Update from ILA on COVID-19: We are committed to keeping you informed of all the latest developments, including the impact on the ILA 2020 Conference in Columbus, OH, and how ILA is helping educators during this period. Let us know what support you need and stay engaged using these free resources.

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    Update From Zambia

    By Edith Chisala M. Ng'oman
     | Mar 31, 2020

    We received this letter from Edith Chisala M. Ng'oman, the chair of ChildFund Zambia and the Literacy Association of Zambia, in which she details the efforts made by her organizations and the government of Zambia in promoting literacy education in the midst of managing the spread of the coronavirus (COVID-19). We were inspired by these efforts and wanted to share them with our community.

    Greetings. I wish to give you an update on COVID-19 in Zambia.

    The Zambian government confirmed the outbreak of COVID-19 in the country on March 18, 2020, with two cases. The number increased to three on March 22 and escalated to 12 as of March 25. Eleven of the 12 cases concern returning Zambians who had traveled to affected countries while one person was infected in-country.

    Additionally, the Zambian government declared COVID-19 a pandemic on March 17. Thereafter, all schools, colleges, and universities were closed as of March 20 until further notice.

    The government also limited the hours of church services to one with smaller groups of congregants. All bars, nightclubs, cinemas, gyms, and casinos have been closed. The government has also banned large gatherings such as workshops, weddings, and funerals or any event that may pull a crowd above 50 people. Restaurants are operating on take-away and delivery basis.

    As the number of cases increased to 12, the president also announced other measures of preventing the spread of the disease, which included the closure of the three international airports for 14 days.

    The Literacy Association of Zambia is working with ChildFund International and other partners in sensitizing children and their families and caregivers on the preventative measures announced by the government regarding COVID-19. These messages on prevention and hygienic practices were developed by the World Health Organization and the Ministry of Health and have been translated into six local languages.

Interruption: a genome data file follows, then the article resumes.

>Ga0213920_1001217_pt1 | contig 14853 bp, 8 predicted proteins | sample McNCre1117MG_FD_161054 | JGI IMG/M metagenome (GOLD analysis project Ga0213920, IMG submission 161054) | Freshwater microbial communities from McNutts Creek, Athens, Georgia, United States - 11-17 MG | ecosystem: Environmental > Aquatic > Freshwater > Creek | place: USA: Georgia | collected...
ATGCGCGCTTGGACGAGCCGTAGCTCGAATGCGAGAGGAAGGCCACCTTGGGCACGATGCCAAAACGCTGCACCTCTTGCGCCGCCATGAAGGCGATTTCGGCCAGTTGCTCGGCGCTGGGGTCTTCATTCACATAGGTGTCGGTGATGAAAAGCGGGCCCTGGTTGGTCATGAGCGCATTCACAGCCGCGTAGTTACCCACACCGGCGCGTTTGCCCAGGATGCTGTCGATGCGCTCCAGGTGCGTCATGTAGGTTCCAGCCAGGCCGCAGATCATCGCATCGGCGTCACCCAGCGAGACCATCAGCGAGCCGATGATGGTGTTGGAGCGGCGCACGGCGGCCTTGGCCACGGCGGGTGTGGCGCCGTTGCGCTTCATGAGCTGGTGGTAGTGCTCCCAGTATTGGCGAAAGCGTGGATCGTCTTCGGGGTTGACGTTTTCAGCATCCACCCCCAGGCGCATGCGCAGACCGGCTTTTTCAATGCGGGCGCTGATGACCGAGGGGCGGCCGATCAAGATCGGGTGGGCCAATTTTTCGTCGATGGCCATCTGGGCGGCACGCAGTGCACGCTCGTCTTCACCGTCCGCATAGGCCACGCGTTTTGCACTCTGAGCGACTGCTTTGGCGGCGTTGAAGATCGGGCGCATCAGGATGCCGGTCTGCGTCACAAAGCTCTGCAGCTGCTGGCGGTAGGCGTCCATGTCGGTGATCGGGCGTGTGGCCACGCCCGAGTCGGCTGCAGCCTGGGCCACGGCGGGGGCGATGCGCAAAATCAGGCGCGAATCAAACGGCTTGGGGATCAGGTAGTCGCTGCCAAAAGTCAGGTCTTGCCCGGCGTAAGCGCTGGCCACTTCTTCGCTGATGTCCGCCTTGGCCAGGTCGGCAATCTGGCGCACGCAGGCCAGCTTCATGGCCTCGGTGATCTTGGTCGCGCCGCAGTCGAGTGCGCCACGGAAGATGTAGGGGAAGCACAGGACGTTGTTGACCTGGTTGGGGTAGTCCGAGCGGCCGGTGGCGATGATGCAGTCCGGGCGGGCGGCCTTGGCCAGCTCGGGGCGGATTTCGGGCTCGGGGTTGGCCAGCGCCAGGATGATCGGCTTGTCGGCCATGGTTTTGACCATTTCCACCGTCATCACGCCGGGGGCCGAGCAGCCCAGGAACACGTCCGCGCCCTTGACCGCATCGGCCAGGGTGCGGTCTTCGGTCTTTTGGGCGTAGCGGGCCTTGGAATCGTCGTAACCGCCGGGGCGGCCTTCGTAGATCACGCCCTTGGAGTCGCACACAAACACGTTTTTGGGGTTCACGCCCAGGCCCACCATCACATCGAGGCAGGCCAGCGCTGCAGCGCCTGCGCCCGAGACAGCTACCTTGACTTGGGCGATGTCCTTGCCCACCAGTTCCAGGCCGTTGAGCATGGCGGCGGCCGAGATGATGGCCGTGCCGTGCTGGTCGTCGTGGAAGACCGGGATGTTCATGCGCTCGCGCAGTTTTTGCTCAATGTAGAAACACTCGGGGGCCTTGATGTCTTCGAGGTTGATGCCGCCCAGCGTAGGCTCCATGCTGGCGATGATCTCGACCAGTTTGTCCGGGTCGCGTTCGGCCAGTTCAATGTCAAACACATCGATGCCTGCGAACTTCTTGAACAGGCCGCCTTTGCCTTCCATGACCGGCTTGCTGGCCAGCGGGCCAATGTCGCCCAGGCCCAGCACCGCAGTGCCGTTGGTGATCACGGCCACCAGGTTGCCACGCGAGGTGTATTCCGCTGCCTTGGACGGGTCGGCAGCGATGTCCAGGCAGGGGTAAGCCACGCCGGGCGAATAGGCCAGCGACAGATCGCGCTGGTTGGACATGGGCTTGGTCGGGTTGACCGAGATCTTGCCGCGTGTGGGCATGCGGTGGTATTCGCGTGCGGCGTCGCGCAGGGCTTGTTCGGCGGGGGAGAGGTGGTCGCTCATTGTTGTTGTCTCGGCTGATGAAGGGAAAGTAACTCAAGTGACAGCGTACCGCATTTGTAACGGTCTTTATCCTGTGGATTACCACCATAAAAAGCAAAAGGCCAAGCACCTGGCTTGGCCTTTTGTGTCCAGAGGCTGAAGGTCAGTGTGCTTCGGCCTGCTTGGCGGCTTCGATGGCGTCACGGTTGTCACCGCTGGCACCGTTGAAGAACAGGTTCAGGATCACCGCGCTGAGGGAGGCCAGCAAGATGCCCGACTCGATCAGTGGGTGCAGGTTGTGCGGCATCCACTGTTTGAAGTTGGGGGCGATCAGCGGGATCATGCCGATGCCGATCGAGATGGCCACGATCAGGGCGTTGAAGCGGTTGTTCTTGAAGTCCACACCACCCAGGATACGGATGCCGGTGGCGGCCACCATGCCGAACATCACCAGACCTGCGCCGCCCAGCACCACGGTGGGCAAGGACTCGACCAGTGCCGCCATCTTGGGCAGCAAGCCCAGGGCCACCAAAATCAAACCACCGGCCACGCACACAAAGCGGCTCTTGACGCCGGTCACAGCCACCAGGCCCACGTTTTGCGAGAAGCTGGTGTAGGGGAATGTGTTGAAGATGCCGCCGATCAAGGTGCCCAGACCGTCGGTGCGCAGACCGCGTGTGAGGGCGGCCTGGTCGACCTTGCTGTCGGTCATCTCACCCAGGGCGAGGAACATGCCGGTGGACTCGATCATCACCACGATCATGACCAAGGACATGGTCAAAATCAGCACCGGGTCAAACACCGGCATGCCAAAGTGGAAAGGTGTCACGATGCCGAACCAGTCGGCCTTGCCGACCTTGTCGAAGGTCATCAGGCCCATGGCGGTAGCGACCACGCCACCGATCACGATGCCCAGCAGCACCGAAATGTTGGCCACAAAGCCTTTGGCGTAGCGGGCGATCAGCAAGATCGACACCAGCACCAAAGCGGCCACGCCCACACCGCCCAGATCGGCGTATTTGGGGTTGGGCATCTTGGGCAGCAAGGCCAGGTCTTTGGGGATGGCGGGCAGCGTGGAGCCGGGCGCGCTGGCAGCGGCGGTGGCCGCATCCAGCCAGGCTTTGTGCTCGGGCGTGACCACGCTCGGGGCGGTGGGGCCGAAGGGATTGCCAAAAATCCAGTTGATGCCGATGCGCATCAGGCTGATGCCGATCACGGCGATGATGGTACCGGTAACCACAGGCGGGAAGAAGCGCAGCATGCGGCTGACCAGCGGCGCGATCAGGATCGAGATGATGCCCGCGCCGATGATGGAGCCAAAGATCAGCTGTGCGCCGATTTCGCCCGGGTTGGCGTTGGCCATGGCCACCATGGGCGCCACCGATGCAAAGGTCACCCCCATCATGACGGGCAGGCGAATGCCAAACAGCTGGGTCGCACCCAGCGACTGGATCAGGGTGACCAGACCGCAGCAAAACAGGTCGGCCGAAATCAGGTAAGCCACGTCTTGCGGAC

The government is also using between 119 and 148 radio stations in the country and other media institutions to disseminate information on COVID-19 info. ChildFund, which is currently housing the Literacy Association of Zambia, is financially supporting the printing of materials and dissemination of information to ensure that it reaches every enrolled household.

    This is being done in conjunction with the Zambia News and Information Services, a government media institution and the district Health Management teams. Messages are being transmitted in the local languages using a public address system regarding the prevention, symptoms, response, and numbers to call in case one presents with the symptoms of COVID-19.

    In terms of literacy, it will be a challenge, especially for the children and teachers in rural areas where they have limited connectivity. In most cases, the children in rural areas come from economically challenged households and may not have any access to digital devices.

    For the children who have access to devices and the families and caregivers who may have computers and laptops, we are trying to share as many materials and resources as possible: We have received electronic resources from the IDC chair, the International Literacy Association, and the education department at our ChildFund. Positive feedback has come from families who are appreciating the initiative.  

    The Ministry of General Education also gave a directive to all schools to give enough work to the learners during this period of closure. Schools were given four days to do so before they were officially closed. 

    There is also a discussion for the Ministry of General Education, through the Department of Open and Distance Education, to work on supporting the children to continue learning during this COVID-19 closedown of schools. They are working on two systems to support the learners: primary schools (grades 1–7) will be supported through educational radio programs, and secondary schools will be supported through the National E-Learning portal, which is being launched as soon as everything is in place.

    Through this strategy, the Ministry of General Education will partner with a national mobile and internet service provider with the hope that, once it is done, learners will be able to access online educational materials and communicate with their teachers. Once this is concluded, the Literacy Association of Zambia will procure radios for the children who are in our areas of operation and where the Active Teaching and Learning Approaches in Schools training were conducted.

    We are looking forward to learning more about how we can help the learners during this period as we are not sure about how long schools will remain closed.